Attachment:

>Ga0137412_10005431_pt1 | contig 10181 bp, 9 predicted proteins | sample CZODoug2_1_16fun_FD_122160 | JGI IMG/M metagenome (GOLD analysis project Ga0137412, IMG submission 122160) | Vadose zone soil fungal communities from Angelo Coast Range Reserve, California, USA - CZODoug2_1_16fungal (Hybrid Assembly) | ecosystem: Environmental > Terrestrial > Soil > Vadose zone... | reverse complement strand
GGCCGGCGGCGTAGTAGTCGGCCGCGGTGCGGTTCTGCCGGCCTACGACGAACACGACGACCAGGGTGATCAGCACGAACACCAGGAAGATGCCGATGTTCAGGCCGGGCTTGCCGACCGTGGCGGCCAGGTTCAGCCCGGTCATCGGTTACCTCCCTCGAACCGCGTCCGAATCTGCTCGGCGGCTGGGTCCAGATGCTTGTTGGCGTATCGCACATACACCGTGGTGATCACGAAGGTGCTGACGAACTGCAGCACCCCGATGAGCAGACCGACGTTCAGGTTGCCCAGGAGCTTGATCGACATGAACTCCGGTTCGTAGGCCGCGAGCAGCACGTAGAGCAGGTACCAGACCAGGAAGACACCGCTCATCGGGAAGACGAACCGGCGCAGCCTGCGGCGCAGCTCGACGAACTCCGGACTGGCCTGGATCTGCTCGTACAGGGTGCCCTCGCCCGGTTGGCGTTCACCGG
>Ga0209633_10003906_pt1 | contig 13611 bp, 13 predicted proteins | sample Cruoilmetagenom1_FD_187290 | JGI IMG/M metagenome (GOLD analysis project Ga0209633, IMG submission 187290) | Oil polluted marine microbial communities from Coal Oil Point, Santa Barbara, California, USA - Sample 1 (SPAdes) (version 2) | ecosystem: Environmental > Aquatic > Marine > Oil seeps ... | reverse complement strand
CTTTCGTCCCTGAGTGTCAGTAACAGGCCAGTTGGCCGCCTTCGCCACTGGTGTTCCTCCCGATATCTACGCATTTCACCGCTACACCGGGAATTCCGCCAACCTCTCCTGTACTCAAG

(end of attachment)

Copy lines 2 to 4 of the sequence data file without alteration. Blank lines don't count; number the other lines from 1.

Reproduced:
GGCCGGCGGCGTAGTAGTCGGCCGCGGTGCGGTTCTGCCGGCCTACGACGAACACGACGACCAGGGTGATCAGCACGAACACCAGGAAGATGCCGATGTTCAGGCCGGGCTTGCCGACCGTGGCGGCCAGGTTCAGCCCGGTCATCGGTTACCTCCCTCGAACCGCGTCCGAATCTGCTCGGCGGCTGGGTCCAGATGCTTGTTGGCGTATCGCACATACACCGTGGTGATCACGAAGGTGCTGACGAACTGCAGCACCCCGATGAGCAGACCGACGTTCAGGTTGCCCAGGAGCTTGATCGACATGAACTCCGGTTCGTAGGCCGCGAGCAGCACGTAGAGCAGGTACCAGACCAGGAAGACACCGCTCATCGGGAAGACGAACCGGCGCAGCCTGCGGCGCAGCTCGACGAACTCCGGACTGGCCTGGATCTGCTCGTACAGGGTGCCCTCGCCCGGTTGGCGTTCACCGG
>Ga0209633_10003906_pt1 | contig 13611 bp, 13 predicted proteins | sample Cruoilmetagenom1_FD_187290 | JGI IMG/M metagenome (GOLD analysis project Ga0209633, IMG submission 187290) | Oil polluted marine microbial communities from Coal Oil Point, Santa Barbara, California, USA - Sample 1 (SPAdes) (version 2) | ecosystem: Environmental > Aquatic > Marine > Oil seeps ... | reverse complement strand
CTTTCGTCCCTGAGTGTCAGTAACAGGCCAGTTGGCCGCCTTCGCCACTGGTGTTCCTCCCGATATCTACGCATTTCACCGCTACACCGGGAATTCCGCCAACCTCTCCTGTACTCAAG